Idle Air Control Valve

The vehicle (2001 Kia Rio) was having rough idling and stumbling, and every time this happened the code was P1166 (non-specific fuel related problem). Rough idling could be due to a sticking idle air control (IAC) valve. The IAC is easy to remove and cheap to replace, but a sticking valve can also be easily repaired. After doing this, my idle problem was solved.

The IAC is an electrically actuated valve mounted to the throttle body, slightly above the throttle butterfly valve. If you look down the throttle body, there are two holes on the side walls. One is for supplying air to the crank case, which returns through the PCV valve and then goes to the intake manifold to consume unburnt fumes from the crankcase. The second slightly larger hole goes to the IAC valve. Air flows through the IAC valve bypassing the main butterfly valve, and returns to the intake plenum slightly under the butterfly valve. The valve contains a small metal plate that slides back and forth to control the size of the opening. The neutral position of the plate seems to be in a slightly open position.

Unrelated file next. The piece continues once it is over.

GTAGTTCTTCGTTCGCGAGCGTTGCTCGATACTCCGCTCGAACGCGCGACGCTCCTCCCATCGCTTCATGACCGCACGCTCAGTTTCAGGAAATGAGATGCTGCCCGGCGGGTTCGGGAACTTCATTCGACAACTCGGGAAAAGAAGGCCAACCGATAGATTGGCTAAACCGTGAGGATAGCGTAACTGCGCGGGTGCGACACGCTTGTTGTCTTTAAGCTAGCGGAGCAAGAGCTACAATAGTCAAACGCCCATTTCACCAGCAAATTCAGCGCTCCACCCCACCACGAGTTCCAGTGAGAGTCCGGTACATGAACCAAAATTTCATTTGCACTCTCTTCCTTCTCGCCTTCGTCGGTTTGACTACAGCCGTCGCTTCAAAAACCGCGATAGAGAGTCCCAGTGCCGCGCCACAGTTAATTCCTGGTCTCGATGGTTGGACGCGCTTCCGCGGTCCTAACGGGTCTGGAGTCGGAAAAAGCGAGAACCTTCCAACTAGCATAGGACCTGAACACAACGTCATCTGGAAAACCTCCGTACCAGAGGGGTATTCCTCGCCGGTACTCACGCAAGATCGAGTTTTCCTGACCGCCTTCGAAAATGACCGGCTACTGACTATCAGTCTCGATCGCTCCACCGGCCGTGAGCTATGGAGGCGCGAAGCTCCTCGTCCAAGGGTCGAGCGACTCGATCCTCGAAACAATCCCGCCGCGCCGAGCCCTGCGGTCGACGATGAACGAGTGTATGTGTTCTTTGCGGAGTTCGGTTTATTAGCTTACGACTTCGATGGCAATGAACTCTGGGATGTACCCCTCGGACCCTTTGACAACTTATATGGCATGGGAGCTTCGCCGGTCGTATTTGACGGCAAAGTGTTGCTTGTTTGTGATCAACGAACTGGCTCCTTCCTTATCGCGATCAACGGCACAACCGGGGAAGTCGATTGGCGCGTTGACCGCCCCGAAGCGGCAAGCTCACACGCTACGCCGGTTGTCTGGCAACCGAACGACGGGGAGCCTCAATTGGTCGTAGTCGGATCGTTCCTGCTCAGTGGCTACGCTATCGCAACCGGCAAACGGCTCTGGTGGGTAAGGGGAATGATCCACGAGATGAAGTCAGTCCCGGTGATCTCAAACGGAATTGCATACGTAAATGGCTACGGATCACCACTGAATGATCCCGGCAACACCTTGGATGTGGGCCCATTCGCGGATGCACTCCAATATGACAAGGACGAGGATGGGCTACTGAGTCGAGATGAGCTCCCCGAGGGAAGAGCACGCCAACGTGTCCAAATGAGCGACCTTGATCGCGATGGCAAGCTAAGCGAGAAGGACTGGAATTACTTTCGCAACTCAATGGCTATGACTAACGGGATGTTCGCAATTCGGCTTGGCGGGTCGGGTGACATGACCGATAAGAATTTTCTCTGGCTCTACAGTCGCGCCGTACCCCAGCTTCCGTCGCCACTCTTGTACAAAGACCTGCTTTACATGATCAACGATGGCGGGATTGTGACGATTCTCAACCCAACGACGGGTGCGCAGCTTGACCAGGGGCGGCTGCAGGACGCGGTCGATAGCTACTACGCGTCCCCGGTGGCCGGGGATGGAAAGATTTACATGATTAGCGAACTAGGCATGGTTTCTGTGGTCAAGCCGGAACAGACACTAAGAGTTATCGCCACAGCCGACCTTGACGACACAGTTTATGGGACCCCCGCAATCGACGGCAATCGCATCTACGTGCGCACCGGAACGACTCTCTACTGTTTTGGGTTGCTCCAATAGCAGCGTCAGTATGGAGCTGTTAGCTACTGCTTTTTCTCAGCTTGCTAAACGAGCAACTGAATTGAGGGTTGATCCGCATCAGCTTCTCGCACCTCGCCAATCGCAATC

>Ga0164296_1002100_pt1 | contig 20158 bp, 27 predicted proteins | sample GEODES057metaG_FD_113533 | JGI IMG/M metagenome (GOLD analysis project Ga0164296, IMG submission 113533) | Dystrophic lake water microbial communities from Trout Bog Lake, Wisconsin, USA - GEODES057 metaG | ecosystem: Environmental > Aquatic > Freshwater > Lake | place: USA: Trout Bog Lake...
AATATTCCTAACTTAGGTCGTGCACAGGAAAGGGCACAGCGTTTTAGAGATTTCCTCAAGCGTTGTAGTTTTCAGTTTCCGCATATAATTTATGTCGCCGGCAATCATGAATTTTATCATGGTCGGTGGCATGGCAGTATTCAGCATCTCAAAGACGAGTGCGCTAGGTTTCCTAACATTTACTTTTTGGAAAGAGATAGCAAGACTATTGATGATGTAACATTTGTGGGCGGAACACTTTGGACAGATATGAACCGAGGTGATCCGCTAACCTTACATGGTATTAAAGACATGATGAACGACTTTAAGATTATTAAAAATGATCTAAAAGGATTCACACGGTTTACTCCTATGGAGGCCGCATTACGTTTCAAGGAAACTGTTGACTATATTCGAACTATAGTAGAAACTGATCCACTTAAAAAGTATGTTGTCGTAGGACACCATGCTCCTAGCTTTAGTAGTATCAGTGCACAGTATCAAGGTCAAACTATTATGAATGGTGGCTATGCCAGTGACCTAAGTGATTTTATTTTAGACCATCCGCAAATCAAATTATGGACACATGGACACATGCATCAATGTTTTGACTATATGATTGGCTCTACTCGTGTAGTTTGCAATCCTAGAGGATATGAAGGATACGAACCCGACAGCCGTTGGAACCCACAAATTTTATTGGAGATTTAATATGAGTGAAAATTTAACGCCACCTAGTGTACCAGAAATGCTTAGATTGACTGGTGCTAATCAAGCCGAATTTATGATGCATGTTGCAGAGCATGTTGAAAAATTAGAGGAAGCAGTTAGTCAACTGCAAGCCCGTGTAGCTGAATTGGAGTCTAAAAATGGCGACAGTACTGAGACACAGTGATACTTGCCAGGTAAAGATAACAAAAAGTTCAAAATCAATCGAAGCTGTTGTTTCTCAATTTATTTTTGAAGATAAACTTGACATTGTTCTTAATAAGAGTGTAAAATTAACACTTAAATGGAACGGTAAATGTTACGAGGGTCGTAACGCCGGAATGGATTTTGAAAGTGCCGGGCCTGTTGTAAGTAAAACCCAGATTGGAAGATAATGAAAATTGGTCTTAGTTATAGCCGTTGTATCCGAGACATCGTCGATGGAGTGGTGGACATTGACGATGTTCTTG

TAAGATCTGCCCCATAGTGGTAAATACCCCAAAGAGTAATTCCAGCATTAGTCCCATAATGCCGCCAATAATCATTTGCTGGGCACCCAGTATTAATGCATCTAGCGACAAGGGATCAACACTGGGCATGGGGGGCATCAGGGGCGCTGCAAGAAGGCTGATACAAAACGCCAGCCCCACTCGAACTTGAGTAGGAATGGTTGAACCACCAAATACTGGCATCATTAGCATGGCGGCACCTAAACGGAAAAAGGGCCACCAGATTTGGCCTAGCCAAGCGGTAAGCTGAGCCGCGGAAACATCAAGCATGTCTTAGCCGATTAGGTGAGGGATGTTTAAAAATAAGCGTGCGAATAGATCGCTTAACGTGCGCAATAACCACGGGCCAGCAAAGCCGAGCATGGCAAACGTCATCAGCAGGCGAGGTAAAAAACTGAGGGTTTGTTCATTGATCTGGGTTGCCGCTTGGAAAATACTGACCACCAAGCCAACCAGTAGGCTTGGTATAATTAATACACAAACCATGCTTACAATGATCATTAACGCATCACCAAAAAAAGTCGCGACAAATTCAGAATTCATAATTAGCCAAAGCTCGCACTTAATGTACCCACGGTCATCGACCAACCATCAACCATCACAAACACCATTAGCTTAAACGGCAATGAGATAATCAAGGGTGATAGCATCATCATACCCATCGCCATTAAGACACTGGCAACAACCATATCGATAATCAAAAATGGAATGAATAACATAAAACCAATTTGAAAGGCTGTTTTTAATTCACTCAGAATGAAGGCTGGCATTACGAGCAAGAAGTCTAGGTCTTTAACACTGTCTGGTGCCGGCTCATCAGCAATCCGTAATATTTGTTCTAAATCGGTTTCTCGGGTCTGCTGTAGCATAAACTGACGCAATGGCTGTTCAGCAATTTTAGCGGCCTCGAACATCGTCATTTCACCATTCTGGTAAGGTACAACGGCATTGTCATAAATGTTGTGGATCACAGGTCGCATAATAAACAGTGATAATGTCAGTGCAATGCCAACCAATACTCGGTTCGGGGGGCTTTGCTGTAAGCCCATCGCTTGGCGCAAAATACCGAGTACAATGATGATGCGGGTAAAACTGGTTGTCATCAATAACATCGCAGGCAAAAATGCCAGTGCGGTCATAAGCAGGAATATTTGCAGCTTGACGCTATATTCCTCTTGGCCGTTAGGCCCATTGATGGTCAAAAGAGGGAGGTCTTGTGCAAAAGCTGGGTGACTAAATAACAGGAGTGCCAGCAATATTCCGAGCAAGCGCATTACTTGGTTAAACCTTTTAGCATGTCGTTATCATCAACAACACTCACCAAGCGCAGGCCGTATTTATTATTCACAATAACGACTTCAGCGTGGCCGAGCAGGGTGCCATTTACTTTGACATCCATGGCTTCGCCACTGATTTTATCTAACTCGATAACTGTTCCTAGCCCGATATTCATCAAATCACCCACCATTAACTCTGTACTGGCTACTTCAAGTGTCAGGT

The two mounting screws are in a tight spot and required the use a right angle driver to remove them.

The valve connector has three terminals which are labeled on the body. #3 and #2 opens and closes the valve. If you apply 12V to #2 and ground to #3, it should open the valve fully. Mine was frozen in place even after repeatedly cleaning with Brakeleen and WD-40. I had to force the plate to open with a screwdriver. Once it started to move, more soaking and cleaning freed the plate and it started to move smoothly.

The #1 wire is the feedback from the IAC, like the throttle position sensor.

The old gasket has to be scraped off and a new gasket should be used when reinstalling the IAC valve.

Location of the idle air control valve
Looking down the throttle body
Throttle body with IAC removed
Actuator plate inside the IAC valve

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